People who are unable to provide around-the-clock care for their elderly parent, grandparent, aunt, uncle, or in-law may need to place them into a nursing home. This is usually a very tough decision that requires a lot of thought as you are putting your confidence and trust into a facility and its staff to care for your elderly loved one.
Unfortunately, one of the most concerning thoughts that you likely have when making this decision is sexual abuse. This is because sexual abuse is more common in nursing homes than people usually imagine. However, you may be able to stay on top of this issue by knowing and being aware of the data, facts, and signs to look out for when it comes to elder sexual abuse.
What is considered elder sexual abuse?
According to the Centers for Disease Control and Prevention (CDC), elder sexual abuse is “forced or unwanted sexual interaction of any kind with an older adult,” The CDC also explains that sexual abuse is any “unwanted sexual contact or penetration or non-contact acts such as sexual harassment.” This means that if an elderly person who is 60 years of age or older is sexually touched in any unwanted way by another person, they are a victim of elder sexual abuse. Here are some examples of sexual abuse:
- Unwanted touching/ hugging/ kissing
- Sexual assault
- Sexual battery
- Rape or attempted rape
- Taking sexual photos or videos
- Forcing the victim to watch pornography
- Forcing the victim to take off their clothes
While you may think that your elderly family member or loved one is most at risk for sexual abuse when they are around a stranger, the unfortunate reality is that elder sexual abuse offenders are usually caretakers, nursing home employees, nursing home residents, live-in aides, friends, and even family members. Nursing home residents are typically sexually abused by people they see often and trust the most.
Nursing home sexual abuse statistics and data in the United States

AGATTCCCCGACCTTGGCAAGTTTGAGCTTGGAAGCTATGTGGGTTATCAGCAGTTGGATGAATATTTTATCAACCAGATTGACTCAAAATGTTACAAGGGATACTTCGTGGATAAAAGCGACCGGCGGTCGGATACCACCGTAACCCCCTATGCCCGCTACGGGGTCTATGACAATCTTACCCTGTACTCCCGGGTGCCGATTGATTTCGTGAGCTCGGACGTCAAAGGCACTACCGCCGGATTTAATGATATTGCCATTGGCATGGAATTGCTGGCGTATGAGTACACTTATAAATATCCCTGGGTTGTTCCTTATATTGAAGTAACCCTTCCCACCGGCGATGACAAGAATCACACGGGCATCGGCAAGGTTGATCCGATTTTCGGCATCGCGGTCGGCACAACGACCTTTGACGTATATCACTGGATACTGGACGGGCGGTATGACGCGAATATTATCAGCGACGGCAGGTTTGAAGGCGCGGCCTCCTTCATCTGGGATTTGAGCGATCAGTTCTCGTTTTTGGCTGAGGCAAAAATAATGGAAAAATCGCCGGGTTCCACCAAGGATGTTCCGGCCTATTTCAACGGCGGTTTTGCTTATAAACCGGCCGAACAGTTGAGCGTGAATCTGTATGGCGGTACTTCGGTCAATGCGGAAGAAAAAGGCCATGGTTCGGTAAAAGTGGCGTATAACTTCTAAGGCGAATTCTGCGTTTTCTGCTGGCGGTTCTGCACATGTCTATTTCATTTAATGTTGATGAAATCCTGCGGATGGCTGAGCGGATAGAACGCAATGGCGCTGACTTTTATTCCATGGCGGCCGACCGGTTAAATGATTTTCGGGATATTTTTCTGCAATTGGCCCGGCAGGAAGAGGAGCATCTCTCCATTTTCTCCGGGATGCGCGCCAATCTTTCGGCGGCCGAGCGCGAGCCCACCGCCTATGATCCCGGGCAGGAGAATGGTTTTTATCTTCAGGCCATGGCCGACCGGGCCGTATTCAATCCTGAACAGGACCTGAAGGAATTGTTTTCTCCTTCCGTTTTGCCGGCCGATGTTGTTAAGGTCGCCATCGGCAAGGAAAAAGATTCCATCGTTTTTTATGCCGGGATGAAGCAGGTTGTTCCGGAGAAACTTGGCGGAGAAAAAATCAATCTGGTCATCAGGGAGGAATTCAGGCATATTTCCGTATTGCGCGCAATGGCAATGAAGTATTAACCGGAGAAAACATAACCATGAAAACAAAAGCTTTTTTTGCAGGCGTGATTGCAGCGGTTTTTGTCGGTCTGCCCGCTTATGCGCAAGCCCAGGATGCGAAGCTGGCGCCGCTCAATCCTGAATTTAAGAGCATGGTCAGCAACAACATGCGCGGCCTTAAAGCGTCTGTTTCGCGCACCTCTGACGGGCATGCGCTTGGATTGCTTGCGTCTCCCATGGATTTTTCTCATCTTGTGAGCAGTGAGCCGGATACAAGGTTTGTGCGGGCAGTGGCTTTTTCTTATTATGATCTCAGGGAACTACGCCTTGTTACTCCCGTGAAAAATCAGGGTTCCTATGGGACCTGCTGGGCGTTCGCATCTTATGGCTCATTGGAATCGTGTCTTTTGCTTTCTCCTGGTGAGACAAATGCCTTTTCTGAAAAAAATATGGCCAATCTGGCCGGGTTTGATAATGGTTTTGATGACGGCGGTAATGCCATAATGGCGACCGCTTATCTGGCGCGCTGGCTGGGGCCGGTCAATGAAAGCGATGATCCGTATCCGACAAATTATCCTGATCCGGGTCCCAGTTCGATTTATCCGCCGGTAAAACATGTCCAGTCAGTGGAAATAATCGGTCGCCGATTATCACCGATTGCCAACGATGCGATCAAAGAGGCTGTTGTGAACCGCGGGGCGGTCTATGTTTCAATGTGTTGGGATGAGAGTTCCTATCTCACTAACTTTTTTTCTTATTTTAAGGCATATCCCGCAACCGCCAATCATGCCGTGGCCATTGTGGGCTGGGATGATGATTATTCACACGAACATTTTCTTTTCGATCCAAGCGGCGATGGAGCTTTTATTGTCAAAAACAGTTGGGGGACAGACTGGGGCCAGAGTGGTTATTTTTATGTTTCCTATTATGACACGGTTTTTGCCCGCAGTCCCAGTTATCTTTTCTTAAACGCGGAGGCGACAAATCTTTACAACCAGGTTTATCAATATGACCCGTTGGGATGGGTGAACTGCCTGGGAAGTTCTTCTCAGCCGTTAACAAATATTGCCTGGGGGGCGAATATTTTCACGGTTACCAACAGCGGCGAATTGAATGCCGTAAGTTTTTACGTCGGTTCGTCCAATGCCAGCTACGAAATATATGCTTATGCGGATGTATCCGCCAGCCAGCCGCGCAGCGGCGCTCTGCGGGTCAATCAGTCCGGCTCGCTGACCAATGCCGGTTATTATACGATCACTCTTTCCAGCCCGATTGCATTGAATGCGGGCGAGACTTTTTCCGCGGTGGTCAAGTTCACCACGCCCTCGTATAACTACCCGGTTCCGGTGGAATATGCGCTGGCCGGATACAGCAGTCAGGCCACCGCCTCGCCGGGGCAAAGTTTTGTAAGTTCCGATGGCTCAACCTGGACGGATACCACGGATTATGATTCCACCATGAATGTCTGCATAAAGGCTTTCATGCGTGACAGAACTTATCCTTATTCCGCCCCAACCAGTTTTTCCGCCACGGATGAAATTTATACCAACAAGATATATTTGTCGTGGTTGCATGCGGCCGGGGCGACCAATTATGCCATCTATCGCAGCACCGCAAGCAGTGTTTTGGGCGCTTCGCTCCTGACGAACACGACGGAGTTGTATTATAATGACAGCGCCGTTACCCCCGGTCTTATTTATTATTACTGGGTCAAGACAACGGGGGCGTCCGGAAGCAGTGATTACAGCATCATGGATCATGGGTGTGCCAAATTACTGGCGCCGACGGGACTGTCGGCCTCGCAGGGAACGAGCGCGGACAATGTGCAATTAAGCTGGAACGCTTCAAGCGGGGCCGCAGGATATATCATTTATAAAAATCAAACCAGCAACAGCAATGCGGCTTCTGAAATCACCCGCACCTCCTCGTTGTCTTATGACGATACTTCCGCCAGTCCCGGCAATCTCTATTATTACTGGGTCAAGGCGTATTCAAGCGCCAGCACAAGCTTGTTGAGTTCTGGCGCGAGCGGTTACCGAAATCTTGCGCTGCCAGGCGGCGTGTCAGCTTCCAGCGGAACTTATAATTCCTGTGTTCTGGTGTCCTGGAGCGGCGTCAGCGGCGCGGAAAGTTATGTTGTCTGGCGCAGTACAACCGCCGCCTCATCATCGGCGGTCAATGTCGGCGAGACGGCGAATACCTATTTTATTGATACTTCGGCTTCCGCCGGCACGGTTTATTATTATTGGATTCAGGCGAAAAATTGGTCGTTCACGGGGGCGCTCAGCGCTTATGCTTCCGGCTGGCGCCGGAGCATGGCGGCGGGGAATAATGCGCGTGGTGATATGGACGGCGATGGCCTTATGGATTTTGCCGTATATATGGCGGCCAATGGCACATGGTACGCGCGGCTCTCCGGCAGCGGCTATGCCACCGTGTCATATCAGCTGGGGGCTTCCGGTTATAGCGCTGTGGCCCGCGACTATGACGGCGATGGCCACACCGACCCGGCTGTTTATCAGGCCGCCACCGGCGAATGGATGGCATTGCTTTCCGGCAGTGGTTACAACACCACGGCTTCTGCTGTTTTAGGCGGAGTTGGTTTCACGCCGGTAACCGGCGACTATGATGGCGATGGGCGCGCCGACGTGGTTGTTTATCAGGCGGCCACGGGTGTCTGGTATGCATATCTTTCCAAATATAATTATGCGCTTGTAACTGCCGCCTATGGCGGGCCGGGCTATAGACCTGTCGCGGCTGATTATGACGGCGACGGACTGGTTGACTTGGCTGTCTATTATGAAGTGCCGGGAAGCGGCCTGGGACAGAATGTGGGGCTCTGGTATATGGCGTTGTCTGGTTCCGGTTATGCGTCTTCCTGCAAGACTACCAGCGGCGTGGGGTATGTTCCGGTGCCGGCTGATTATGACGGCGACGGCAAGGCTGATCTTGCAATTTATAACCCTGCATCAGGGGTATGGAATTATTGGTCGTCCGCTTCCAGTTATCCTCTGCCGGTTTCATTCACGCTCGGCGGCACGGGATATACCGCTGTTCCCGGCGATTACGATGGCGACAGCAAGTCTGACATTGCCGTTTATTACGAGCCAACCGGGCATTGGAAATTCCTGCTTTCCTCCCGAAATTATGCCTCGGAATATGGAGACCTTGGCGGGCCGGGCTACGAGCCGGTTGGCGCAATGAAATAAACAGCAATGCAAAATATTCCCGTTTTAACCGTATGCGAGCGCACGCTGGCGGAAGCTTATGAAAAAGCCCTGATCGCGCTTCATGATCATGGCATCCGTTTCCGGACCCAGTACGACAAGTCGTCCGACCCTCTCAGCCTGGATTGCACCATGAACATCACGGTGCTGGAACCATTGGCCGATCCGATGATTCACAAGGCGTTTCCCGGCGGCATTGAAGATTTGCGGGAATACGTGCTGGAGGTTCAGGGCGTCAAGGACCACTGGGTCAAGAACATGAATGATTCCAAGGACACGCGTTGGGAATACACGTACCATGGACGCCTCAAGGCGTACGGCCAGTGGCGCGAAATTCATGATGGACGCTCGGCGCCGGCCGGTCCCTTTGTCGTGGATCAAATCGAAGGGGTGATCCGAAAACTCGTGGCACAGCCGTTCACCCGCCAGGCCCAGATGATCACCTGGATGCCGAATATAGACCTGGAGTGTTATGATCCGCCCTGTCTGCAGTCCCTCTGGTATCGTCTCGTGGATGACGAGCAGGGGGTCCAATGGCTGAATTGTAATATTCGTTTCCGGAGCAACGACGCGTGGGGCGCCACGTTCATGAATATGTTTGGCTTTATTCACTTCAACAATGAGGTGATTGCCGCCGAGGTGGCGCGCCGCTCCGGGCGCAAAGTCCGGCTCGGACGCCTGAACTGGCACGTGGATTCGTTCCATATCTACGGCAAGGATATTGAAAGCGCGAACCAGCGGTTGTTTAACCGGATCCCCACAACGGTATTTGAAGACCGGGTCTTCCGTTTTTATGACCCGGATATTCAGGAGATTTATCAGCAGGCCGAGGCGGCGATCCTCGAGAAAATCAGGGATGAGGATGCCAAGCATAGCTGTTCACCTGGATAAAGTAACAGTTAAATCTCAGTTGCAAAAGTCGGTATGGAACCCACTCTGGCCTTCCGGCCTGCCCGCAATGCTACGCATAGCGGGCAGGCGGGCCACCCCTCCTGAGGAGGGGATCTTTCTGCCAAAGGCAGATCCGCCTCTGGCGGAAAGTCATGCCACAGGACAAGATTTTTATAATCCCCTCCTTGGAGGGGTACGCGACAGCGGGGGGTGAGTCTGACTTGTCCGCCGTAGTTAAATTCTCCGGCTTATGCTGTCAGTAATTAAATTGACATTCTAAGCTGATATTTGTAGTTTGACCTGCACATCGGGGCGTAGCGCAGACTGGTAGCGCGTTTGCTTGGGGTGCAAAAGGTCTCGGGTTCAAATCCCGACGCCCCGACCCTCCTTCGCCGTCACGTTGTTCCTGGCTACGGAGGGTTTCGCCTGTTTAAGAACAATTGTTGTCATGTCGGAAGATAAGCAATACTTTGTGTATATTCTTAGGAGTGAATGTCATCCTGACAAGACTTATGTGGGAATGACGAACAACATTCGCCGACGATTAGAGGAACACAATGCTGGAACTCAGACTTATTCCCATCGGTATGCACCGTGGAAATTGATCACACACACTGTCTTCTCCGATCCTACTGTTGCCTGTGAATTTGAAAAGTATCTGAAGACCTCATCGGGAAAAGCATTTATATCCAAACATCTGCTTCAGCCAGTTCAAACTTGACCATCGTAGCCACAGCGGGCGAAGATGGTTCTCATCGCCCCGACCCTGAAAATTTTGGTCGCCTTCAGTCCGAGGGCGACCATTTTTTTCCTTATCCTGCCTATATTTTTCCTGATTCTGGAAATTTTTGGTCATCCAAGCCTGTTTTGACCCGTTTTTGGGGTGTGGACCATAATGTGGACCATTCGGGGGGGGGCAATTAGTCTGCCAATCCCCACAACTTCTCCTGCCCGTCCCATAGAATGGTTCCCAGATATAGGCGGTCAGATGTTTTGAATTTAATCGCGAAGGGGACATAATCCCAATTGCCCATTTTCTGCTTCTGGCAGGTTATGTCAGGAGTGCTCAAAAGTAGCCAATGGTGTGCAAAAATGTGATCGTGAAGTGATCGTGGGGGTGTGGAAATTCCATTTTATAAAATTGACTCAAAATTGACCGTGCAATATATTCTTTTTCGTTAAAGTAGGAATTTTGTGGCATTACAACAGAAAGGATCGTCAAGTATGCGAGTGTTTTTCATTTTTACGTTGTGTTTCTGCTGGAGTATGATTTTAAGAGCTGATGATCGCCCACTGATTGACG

According to a recent report released by the World Health Organization (WHO), less than 2 percent of people reported sexual abuse in nursing homes. While you may think that this is great news, the truth is that sexual abuse is one of the most underreported forms of abuse in nursing homes. In fact, many people who commit this type of abuse in nursing homes often target elderly individuals who have severe illnesses and disabilities, such as dementia. The reason for this is because they may not remember or be physically or mentally able to inform anyone about the abuse, allowing the perpetrator to get away with their terrible crimes.
A recent study in the Cureus Journal of Medical Science stated that about seven percent of nursing home abuse is sexual, but it is believed that this percentage is still well below the actual amount of nursing home sexual abuse cases that occur each year.
An article in an issue of the Advocate Magazine explains that sexual abuse in nursing homes is a “hidden and unknown problem nationwide, and it has been a subject that has been rarely discussed in the media until recently.” Some of the disturbing statistics mentioned in the Magazine include:
- “About 80% of the time, the perpetrator of elder sexual abuse was a caregiver to the elder.”
- Around 75 percent of all elderly women rape victims live in nursing homes.
- Women who are 75 and older and have dementia and other mental health conditions are at the highest risk of experiencing sexual assault in nursing homes.